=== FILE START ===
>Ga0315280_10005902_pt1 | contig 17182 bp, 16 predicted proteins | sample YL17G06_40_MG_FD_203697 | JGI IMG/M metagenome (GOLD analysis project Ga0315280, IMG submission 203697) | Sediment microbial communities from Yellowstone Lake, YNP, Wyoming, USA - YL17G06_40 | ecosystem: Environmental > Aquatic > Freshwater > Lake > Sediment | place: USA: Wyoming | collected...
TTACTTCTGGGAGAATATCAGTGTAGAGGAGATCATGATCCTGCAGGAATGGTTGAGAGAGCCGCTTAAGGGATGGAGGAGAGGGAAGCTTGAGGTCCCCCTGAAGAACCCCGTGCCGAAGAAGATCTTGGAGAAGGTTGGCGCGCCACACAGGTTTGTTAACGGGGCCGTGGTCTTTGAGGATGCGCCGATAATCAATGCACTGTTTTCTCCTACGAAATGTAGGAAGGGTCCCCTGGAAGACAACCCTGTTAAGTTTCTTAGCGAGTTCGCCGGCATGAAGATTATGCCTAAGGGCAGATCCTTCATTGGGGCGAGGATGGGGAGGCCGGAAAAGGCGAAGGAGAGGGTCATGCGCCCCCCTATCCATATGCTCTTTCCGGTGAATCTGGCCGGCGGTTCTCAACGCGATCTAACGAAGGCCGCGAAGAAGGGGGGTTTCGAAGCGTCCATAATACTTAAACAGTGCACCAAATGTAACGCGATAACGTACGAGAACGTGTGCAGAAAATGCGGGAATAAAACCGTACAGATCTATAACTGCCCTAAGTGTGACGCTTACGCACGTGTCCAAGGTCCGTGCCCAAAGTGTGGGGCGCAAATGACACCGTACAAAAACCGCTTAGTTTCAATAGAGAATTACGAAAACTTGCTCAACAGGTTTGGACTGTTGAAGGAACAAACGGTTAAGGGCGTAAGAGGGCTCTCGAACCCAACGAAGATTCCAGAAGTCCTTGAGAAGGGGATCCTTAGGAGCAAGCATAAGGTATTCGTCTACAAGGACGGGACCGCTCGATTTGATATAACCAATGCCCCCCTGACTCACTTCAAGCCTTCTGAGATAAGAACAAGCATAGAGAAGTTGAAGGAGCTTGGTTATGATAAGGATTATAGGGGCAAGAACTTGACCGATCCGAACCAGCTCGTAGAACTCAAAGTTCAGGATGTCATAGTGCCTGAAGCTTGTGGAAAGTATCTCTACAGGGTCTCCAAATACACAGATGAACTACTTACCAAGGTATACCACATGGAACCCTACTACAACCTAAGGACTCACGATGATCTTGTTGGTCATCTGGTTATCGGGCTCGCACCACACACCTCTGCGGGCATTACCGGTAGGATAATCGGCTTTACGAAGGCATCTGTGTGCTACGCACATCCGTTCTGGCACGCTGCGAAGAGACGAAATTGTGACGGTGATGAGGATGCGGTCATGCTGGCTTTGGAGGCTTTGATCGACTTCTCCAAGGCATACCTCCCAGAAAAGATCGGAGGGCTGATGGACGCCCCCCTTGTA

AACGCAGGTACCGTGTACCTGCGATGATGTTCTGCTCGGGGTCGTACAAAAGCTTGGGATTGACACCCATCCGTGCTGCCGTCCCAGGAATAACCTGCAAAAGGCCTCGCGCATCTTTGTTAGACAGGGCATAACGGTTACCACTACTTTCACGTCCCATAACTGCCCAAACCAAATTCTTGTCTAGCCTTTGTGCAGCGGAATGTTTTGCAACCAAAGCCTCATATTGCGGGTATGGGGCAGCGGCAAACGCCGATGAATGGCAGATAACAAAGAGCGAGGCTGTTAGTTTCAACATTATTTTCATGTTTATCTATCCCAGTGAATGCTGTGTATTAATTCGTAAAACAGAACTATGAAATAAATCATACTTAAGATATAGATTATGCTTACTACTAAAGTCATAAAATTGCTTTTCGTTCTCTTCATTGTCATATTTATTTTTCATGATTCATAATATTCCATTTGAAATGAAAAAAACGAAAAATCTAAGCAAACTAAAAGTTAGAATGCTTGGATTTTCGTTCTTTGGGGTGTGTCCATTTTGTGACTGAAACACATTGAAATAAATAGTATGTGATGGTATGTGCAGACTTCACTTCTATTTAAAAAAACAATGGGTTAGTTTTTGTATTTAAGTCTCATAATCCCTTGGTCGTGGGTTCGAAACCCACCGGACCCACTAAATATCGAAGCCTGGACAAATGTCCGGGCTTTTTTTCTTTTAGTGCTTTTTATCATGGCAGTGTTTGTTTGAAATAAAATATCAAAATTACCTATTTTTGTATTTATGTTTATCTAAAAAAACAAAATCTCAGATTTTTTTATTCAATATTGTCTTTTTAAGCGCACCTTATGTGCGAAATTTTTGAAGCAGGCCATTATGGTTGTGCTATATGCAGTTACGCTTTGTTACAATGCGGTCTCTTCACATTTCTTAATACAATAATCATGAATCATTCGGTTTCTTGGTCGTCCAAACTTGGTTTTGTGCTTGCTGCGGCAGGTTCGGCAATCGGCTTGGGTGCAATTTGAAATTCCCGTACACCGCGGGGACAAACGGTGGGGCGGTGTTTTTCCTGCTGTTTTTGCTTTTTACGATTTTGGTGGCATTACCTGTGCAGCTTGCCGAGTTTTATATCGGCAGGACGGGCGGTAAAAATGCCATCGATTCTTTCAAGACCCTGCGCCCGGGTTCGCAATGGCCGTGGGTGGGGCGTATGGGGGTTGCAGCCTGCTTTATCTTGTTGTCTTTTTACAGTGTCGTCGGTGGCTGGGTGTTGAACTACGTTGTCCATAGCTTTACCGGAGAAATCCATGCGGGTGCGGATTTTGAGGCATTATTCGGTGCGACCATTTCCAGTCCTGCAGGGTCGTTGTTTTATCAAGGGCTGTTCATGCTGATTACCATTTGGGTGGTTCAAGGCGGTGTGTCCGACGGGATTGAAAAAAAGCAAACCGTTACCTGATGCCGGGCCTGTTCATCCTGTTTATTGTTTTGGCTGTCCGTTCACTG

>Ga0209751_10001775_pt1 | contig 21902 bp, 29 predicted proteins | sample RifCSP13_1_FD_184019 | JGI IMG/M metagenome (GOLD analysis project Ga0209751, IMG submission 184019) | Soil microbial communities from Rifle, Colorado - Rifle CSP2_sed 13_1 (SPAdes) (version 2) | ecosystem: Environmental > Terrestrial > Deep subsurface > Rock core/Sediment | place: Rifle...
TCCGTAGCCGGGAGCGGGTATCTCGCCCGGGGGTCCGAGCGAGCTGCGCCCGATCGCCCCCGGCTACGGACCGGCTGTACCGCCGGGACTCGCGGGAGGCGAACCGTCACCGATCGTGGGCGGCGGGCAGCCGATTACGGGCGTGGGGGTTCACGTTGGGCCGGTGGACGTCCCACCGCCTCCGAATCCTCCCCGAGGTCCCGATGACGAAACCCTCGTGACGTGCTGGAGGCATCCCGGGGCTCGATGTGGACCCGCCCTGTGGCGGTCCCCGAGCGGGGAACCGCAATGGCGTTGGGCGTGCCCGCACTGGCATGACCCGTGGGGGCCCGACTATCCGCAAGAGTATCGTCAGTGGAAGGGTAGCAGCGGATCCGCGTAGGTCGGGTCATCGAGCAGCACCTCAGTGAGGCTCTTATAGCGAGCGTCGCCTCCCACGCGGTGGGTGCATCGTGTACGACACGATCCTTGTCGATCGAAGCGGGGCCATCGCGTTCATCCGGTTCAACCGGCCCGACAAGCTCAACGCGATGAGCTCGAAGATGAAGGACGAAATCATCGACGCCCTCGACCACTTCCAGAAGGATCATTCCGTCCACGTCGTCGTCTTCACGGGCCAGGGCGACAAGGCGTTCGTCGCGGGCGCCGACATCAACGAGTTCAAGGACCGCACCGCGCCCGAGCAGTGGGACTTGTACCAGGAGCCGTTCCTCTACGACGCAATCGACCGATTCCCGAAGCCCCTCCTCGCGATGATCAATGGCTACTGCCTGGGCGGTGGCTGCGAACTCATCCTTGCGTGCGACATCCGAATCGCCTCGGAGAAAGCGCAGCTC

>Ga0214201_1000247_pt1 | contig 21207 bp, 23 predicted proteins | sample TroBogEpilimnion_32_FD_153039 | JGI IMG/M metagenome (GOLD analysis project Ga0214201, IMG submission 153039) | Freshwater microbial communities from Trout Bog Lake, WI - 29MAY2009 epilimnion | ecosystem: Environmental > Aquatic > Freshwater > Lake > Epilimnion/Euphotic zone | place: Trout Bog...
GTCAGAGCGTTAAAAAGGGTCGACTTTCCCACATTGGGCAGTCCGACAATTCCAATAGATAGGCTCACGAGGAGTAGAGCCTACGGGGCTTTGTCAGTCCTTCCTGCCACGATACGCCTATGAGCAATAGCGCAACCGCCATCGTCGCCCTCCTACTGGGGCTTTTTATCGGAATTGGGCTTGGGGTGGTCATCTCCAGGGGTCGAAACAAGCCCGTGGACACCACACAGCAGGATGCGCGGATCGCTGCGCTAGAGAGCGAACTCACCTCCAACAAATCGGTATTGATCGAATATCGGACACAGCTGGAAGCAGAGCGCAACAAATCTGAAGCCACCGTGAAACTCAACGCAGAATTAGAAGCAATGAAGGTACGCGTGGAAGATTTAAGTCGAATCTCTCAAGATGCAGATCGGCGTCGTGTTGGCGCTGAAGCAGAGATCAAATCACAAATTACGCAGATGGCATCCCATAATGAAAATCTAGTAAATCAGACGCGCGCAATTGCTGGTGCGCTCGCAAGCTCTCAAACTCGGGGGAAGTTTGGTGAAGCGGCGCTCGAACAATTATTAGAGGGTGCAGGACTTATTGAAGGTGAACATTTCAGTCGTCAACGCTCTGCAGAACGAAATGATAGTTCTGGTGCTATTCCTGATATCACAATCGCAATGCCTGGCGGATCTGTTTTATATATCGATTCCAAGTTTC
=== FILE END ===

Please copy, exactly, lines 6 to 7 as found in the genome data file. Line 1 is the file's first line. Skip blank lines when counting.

>Ga0214201_1000247_pt1 | contig 21207 bp, 23 predicted proteins | sample TroBogEpilimnion_32_FD_153039 | JGI IMG/M metagenome (GOLD analysis project Ga0214201, IMG submission 153039) | Freshwater microbial communities from Trout Bog Lake, WI - 29MAY2009 epilimnion | ecosystem: Environmental > Aquatic > Freshwater > Lake > Epilimnion/Euphotic zone | place: Trout Bog...
GTCAGAGCGTTAAAAAGGGTCGACTTTCCCACATTGGGCAGTCCGACAATTCCAATAGATAGGCTCACGAGGAGTAGAGCCTACGGGGCTTTGTCAGTCCTTCCTGCCACGATACGCCTATGAGCAATAGCGCAACCGCCATCGTCGCCCTCCTACTGGGGCTTTTTATCGGAATTGGGCTTGGGGTGGTCATCTCCAGGGGTCGAAACAAGCCCGTGGACACCACACAGCAGGATGCGCGGATCGCTGCGCTAGAGAGCGAACTCACCTCCAACAAATCGGTATTGATCGAATATCGGACACAGCTGGAAGCAGAGCGCAACAAATCTGAAGCCACCGTGAAACTCAACGCAGAATTAGAAGCAATGAAGGTACGCGTGGAAGATTTAAGTCGAATCTCTCAAGATGCAGATCGGCGTCGTGTTGGCGCTGAAGCAGAGATCAAATCACAAATTACGCAGATGGCATCCCATAATGAAAATCTAGTAAATCAGACGCGCGCAATTGCTGGTGCGCTCGCAAGCTCTCAAACTCGGGGGAAGTTTGGTGAAGCGGCGCTCGAACAATTATTAGAGGGTGCAGGACTTATTGAAGGTGAACATTTCAGTCGTCAACGCTCTGCAGAACGAAATGATAGTTCTGGTGCTATTCCTGATATCACAATCGCAATGCCTGGCGGATCTGTTTTATATATCGATTCCAAGTTTC